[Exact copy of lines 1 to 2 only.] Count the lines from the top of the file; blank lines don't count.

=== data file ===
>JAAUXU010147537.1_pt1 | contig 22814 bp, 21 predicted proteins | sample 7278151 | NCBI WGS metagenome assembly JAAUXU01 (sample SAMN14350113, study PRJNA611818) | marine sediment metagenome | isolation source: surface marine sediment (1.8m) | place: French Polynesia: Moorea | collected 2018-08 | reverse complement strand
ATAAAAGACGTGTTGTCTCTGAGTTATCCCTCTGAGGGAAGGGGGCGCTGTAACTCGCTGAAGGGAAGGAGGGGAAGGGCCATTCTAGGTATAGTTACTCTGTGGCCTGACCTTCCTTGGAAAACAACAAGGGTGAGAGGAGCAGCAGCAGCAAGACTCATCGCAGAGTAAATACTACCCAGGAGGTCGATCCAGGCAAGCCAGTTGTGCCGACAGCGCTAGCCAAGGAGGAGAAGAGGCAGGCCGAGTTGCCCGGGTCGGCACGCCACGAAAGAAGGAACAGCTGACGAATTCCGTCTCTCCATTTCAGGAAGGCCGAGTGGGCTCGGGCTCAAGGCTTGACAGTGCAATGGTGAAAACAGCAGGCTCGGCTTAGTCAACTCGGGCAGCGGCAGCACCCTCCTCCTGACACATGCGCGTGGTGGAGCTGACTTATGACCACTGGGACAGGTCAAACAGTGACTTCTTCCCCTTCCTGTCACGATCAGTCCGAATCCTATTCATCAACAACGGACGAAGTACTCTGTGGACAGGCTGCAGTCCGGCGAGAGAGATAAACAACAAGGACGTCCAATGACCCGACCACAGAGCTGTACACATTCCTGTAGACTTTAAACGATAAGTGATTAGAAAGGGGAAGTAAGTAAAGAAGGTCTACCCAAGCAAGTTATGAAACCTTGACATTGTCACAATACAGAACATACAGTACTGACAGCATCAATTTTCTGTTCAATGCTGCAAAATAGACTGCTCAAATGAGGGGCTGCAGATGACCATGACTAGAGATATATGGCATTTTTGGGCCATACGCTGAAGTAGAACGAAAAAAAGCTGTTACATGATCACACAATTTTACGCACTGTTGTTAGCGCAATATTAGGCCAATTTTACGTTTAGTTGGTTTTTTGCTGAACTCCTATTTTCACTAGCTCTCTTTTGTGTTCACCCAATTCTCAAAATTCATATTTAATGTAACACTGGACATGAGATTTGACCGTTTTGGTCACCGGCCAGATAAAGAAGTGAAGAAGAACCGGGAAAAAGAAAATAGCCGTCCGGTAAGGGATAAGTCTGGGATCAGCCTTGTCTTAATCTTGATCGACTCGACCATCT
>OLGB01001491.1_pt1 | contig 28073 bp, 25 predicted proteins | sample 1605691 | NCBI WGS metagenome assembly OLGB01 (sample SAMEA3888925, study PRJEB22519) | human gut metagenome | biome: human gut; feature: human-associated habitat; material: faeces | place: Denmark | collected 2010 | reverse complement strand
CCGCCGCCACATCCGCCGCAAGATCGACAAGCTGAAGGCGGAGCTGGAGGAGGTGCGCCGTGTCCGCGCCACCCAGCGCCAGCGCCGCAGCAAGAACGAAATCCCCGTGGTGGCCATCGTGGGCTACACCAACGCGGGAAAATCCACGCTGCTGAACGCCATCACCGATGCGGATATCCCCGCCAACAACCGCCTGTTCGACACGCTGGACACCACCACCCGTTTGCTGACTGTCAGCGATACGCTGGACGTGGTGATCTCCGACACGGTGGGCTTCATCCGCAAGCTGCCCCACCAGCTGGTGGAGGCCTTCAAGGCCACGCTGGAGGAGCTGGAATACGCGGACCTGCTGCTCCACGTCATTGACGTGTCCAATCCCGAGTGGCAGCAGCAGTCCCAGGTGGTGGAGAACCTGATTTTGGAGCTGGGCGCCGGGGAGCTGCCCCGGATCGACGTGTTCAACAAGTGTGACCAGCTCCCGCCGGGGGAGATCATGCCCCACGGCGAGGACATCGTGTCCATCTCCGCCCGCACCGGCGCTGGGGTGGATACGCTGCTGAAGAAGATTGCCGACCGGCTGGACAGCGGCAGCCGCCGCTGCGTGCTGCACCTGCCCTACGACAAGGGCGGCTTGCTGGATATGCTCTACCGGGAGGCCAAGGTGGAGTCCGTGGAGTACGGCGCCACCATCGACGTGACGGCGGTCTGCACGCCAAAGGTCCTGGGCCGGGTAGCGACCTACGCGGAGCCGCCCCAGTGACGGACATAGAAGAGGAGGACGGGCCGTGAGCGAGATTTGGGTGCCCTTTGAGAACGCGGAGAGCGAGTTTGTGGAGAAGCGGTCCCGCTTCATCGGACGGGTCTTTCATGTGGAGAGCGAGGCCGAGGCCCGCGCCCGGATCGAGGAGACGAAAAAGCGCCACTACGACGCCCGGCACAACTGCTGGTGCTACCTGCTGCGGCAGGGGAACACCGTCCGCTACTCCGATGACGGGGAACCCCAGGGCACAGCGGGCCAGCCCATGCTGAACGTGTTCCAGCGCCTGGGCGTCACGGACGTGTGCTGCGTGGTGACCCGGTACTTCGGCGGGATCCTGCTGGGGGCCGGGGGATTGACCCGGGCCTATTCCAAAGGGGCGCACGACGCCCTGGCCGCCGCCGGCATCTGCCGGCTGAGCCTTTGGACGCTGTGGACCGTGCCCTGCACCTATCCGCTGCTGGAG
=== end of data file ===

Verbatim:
>JAAUXU010147537.1_pt1 | contig 22814 bp, 21 predicted proteins | sample 7278151 | NCBI WGS metagenome assembly JAAUXU01 (sample SAMN14350113, study PRJNA611818) | marine sediment metagenome | isolation source: surface marine sediment (1.8m) | place: French Polynesia: Moorea | collected 2018-08 | reverse complement strand
ATAAAAGACGTGTTGTCTCTGAGTTATCCCTCTGAGGGAAGGGGGCGCTGTAACTCGCTGAAGGGAAGGAGGGGAAGGGCCATTCTAGGTATAGTTACTCTGTGGCCTGACCTTCCTTGGAAAACAACAAGGGTGAGAGGAGCAGCAGCAGCAAGACTCATCGCAGAGTAAATACTACCCAGGAGGTCGATCCAGGCAAGCCAGTTGTGCCGACAGCGCTAGCCAAGGAGGAGAAGAGGCAGGCCGAGTTGCCCGGGTCGGCACGCCACGAAAGAAGGAACAGCTGACGAATTCCGTCTCTCCATTTCAGGAAGGCCGAGTGGGCTCGGGCTCAAGGCTTGACAGTGCAATGGTGAAAACAGCAGGCTCGGCTTAGTCAACTCGGGCAGCGGCAGCACCCTCCTCCTGACACATGCGCGTGGTGGAGCTGACTTATGACCACTGGGACAGGTCAAACAGTGACTTCTTCCCCTTCCTGTCACGATCAGTCCGAATCCTATTCATCAACAACGGACGAAGTACTCTGTGGACAGGCTGCAGTCCGGCGAGAGAGATAAACAACAAGGACGTCCAATGACCCGACCACAGAGCTGTACACATTCCTGTAGACTTTAAACGATAAGTGATTAGAAAGGGGAAGTAAGTAAAGAAGGTCTACCCAAGCAAGTTATGAAACCTTGACATTGTCACAATACAGAACATACAGTACTGACAGCATCAATTTTCTGTTCAATGCTGCAAAATAGACTGCTCAAATGAGGGGCTGCAGATGACCATGACTAGAGATATATGGCATTTTTGGGCCATACGCTGAAGTAGAACGAAAAAAAGCTGTTACATGATCACACAATTTTACGCACTGTTGTTAGCGCAATATTAGGCCAATTTTACGTTTAGTTGGTTTTTTGCTGAACTCCTATTTTCACTAGCTCTCTTTTGTGTTCACCCAATTCTCAAAATTCATATTTAATGTAACACTGGACATGAGATTTGACCGTTTTGGTCACCGGCCAGATAAAGAAGTGAAGAAGAACCGGGAAAAAGAAAATAGCCGTCCGGTAAGGGATAAGTCTGGGATCAGCCTTGTCTTAATCTTGATCGACTCGACCATCT